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Seeking help

Treating post-traumatic stress disorder

Effective treatments for PTSD do exist. For some of us, treatment will help us rebuild our lives. For others, they reduce symptoms and improve quality of life.

Sometimes we have difficulty overcoming a traumatic event and its impact on our lives. These difficulties are common and frequent during the first month after the event. But if they take hold or arise months or years later, it's important to seek help. The first step is to consult a general practitioner. He or she is an important partner after PTSD. With him or her, we can discuss the symptoms and treatment options available in our area. PTSD can also be complicated by associated disorders such as depression or addiction. It is useful to diagnose these so that they can be managed.

Therapies are adapted not only to the traumatic event experienced, but also to the individual's history, day-to-day life, social environment and financial situation. These elements, which vary greatly from one person to the next, determine the course of treatment. For the moment, in France, not everyone has access to PTSD-specific therapy, but a general practitioner will refer you to a health professional who can help you get better.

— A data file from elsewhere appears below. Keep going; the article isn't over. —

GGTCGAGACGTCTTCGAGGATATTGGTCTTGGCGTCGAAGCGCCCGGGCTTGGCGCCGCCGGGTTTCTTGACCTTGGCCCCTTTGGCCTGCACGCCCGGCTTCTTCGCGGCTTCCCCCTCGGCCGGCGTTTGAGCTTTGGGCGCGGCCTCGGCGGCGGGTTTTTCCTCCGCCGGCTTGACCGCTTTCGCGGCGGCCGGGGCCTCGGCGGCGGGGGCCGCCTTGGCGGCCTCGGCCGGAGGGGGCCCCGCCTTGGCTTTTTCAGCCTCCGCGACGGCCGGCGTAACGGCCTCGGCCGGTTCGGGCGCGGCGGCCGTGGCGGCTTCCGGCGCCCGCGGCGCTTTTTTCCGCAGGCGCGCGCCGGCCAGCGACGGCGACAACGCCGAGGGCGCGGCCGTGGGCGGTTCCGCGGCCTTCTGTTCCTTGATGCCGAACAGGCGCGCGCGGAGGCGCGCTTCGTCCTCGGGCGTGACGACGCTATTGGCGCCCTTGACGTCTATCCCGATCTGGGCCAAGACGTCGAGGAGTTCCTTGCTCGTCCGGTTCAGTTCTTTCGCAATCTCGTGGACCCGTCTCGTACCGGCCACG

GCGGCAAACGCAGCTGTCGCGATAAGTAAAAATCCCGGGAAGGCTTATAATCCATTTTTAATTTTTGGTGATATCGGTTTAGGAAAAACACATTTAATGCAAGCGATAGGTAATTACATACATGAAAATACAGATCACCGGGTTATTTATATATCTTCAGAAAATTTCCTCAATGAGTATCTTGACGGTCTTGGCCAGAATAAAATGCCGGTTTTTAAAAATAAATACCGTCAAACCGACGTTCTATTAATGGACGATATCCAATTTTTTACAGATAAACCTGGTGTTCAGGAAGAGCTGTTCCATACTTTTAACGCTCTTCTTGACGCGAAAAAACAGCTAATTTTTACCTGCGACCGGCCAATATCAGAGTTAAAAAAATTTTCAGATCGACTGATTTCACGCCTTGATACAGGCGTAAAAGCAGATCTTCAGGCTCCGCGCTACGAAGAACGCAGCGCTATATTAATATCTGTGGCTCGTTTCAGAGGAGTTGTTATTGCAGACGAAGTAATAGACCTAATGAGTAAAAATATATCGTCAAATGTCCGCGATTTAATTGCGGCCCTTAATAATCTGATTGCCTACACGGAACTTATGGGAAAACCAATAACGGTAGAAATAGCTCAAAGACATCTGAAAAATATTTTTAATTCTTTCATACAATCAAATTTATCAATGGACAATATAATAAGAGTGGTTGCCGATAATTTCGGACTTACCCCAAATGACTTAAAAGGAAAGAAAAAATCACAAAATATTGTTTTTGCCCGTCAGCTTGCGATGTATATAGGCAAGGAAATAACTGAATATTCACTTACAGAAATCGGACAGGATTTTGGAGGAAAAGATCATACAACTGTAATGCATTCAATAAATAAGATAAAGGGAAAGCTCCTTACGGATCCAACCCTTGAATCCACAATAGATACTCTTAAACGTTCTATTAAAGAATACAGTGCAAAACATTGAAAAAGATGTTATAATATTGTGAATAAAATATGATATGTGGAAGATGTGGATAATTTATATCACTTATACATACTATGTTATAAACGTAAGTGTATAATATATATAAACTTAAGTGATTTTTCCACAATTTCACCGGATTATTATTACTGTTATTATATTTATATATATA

How do we know what's right for us?

The first step is to feel confident and welcomed by the chosen healthcare professional. This is the time to discuss with him or her the goals of care, the type of therapy envisaged, the number of sessions required and the cost of treatment. Consultations with a psychiatrist are reimbursed in part by the health insurance system, depending on the doctor's area of practice (1 or 2). Sessions with a psychologist registered with the monpsy. sante.gouv.fr scheme may be reimbursed up to a maximum of eight sessions. Outside this scheme, sessions are not reimbursed by social security. It is also possible to consult an approved center, such as a hospital or CMP (Centre médico-psychologique). It's a good idea to check what is covered by your mutual insurance company, if you have one.

Whatever therapy we choose, it must be delivered by a healthcare professional with an ADELI number (for psychologists and psychotherapists) or an RPPS number (for doctors). These are unique professional identifiers that attest to the seriousness of the person's training. In addition, it is strongly recommended that the professional be specifically trained in the therapy he or she applies. You need to be vigilant and find out about his or her training and background. Finally, a professional does not need to have been exposed to a traumatic event to be competent.